It’s the night before the Europa mission, and maintaining the course of history can only happen if Renee Picard is one of the astronauts on the spaceship. To that end, Picard and his crew infiltrate the pre-launch gala in order to keep a close watch on his illustrious ancestor. But Q has sent Adam Soong to disrupt proceedings, while Agnes continues to struggle with the Borg Queen’s presence inside her mind.
We’re entering the second half of a ten-episode season about saving the very course of history, so you might imagine it would be time to pick up the pace a bit. Not so, say the writers of Picard, preferring instead to devote an entire episode to a black-tie gala. Now, I’ll admit that the sight of Patrick Stewart et al in their evening wear is pretty swish, but it hardly makes up for the episode’s many flaws.
We start the episode with Jean-Luc Picard lying on the ground, seemingly bleeding and in some distress. But wait, you say, doesn’t he have a golem body? Why is he bleeding? We’ll come back to that point later – for now, all we need to know is that Picard is in trouble.
We then flash back to half an hour or so earlier, when Picard was hale, hearty, and about the engage in a battle to rival the likes of Wolf 359. On the side of good are Picard and his crew, who must infiltrate a gala to protect Renée Picard. On the side of evil are Q and his accomplice, Adam Soong. Their job is to persuade Renée to drop out of the Europa mission. To that end, everyone hangs out at the party, while Q texts Renée with messages of discouragement. It’s high tension, edge of your seat stuff. What will Raffi order at the bar? Will Picard manage to stop calling Tallinn Laris?
Anyway, Picard manages to track down Renée and deliver a patent Starfleet Captain Inspiring Speech, convincing her that she should go on the Europa mission after all. Renée is ultimately safely delivered to pre-flight quarantine, but Jean-Luc does not fare as well – he gets run over by Adam Soong.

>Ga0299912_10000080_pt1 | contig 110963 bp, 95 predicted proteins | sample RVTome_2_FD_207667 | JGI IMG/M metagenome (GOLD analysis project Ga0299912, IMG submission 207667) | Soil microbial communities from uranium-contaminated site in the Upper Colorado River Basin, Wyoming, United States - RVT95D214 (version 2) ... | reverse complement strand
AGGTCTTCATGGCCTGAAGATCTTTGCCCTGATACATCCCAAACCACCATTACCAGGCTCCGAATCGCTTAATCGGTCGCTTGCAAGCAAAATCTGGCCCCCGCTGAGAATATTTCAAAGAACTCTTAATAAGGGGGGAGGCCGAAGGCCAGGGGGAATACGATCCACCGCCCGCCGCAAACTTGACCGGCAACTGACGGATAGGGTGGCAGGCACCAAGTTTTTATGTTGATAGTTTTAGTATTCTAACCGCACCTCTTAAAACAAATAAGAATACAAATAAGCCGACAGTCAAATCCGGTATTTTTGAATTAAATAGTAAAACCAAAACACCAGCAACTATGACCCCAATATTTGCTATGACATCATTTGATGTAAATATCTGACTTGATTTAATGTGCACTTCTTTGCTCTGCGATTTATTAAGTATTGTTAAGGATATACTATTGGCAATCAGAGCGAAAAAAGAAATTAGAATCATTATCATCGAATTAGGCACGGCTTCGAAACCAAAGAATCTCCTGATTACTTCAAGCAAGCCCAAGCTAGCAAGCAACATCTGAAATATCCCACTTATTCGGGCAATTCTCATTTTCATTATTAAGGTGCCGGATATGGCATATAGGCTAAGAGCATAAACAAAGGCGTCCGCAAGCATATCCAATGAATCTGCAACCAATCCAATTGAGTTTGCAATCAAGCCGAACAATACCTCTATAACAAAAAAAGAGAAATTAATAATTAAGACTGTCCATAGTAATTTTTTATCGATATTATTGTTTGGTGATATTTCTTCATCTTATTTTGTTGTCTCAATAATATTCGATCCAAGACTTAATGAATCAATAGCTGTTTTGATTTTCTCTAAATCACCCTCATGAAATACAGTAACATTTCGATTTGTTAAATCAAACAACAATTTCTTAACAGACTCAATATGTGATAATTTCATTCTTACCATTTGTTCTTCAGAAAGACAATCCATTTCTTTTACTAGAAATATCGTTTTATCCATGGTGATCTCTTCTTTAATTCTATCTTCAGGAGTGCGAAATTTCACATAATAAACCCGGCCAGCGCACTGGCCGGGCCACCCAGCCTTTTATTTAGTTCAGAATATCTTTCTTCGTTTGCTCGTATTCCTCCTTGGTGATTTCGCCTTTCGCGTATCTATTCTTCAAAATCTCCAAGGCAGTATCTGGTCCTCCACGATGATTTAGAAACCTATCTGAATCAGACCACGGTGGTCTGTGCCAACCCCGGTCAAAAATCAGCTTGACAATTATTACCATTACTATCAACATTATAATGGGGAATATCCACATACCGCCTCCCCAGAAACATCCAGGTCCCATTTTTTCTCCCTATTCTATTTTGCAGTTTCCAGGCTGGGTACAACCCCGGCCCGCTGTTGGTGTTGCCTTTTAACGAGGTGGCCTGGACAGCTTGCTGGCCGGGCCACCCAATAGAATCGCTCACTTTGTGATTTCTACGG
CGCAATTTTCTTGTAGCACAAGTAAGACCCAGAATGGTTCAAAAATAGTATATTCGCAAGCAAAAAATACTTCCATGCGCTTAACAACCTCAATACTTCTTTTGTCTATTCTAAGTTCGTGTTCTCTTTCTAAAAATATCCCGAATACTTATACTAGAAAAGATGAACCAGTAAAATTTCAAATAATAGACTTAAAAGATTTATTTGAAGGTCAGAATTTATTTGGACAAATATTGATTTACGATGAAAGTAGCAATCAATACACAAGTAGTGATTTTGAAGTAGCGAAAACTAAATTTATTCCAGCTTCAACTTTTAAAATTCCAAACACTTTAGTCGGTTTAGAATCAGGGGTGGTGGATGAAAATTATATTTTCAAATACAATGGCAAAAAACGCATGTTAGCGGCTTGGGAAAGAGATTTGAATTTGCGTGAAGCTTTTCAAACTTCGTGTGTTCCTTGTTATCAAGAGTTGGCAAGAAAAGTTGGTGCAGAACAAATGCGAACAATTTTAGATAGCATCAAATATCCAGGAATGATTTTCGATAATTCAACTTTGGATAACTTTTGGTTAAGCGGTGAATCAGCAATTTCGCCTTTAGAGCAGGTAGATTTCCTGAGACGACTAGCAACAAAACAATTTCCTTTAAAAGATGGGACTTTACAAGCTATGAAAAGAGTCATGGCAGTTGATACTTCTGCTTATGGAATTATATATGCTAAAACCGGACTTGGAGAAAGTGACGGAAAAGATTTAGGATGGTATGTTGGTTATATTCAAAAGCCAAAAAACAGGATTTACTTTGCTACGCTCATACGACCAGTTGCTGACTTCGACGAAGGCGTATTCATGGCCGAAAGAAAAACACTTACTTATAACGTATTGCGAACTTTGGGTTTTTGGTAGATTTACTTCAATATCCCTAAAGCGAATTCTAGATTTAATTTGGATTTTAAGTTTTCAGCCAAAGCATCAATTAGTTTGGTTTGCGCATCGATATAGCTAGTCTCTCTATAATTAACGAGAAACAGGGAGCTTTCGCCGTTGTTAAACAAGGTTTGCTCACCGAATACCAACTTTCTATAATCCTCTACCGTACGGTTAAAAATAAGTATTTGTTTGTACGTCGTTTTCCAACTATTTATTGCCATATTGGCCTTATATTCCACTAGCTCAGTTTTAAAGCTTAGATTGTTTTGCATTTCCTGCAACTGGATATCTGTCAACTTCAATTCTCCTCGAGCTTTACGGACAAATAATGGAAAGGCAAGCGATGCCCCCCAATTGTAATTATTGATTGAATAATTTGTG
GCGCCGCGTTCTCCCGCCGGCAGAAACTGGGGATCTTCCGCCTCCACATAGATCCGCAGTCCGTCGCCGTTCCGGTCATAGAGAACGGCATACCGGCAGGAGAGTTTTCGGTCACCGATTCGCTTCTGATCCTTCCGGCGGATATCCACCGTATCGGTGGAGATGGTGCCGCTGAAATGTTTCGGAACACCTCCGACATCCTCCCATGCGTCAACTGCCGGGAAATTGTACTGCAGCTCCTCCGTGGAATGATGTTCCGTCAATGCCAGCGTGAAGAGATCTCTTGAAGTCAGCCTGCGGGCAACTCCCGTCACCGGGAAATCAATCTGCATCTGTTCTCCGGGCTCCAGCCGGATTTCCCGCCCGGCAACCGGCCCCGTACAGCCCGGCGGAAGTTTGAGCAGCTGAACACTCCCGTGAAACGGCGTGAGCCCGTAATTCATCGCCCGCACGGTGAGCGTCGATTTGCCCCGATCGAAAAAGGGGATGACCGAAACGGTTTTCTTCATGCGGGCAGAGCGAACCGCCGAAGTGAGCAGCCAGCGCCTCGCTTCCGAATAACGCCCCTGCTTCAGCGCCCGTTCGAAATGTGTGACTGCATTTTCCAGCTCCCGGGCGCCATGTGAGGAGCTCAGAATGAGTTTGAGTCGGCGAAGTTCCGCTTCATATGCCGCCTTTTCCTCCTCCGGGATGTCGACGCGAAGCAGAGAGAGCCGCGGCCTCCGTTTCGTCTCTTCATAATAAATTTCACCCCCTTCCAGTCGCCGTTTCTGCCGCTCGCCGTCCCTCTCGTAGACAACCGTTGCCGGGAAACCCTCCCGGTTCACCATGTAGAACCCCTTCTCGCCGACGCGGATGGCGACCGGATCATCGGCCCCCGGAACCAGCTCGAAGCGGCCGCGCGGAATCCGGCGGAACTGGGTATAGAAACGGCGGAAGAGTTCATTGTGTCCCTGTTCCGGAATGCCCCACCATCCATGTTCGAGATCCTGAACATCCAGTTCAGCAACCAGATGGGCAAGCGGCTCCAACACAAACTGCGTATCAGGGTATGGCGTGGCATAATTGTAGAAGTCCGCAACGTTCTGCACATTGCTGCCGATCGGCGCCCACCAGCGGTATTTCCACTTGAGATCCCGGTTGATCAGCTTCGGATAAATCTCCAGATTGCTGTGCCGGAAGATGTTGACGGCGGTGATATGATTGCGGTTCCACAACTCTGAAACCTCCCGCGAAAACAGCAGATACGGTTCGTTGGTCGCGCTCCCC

Fortunately, Rios has just the thing – Dr Ramirez is back at her clinic, and despite the fact that Rios managed to get her arrested before, she can hardly turn away a badly injured old man. Picard undergoes treatment while the others prevaricate about his numerous “organ transplants”, in a scene which only raises further questions. What is Picard’s golem body? I thought it was something along the lines of the body Data and the other androids/synthetics possess, which would by no means pass for human. We know the golem body will die one day, but that was implied to be programmed obsolescence rather than actual mortality. Does Picard have organs that look and function sufficiently like human ones that they can be treated by 21st century medicine? Is anything meant to make sense any more?
- Poor Agnes – she’s made a deal with the devil and now she basically has to dance to the Borg Queen’s tune. That most fearsome of beings, the embodiment of an implacable force that has assimilated entire civilisations, clearly has some dark plans for Agnes – such as making her sing to a room full of people. Just wait until they hit up a karaoke bar.
- We get another flashback of Picard’s mother, seemingly being dragged away for the heinous crime of being mentally ill.
- Kore finds out that she’s the latest in a long series of clones by virtue of looking at some video files that Soong helpfully left on his computer for anyone to find.
- Tallinn appears to have various magical devices at her command, including one that will let her dive into Picard’s mind to restore his consciousness. Remember when Star Trek at least attempted a veneer of scientific plausibility? I almost miss the days of the psychotricorder.
Summary – Two of One: and half a quartet of the other. Will the pace pick up any time soon?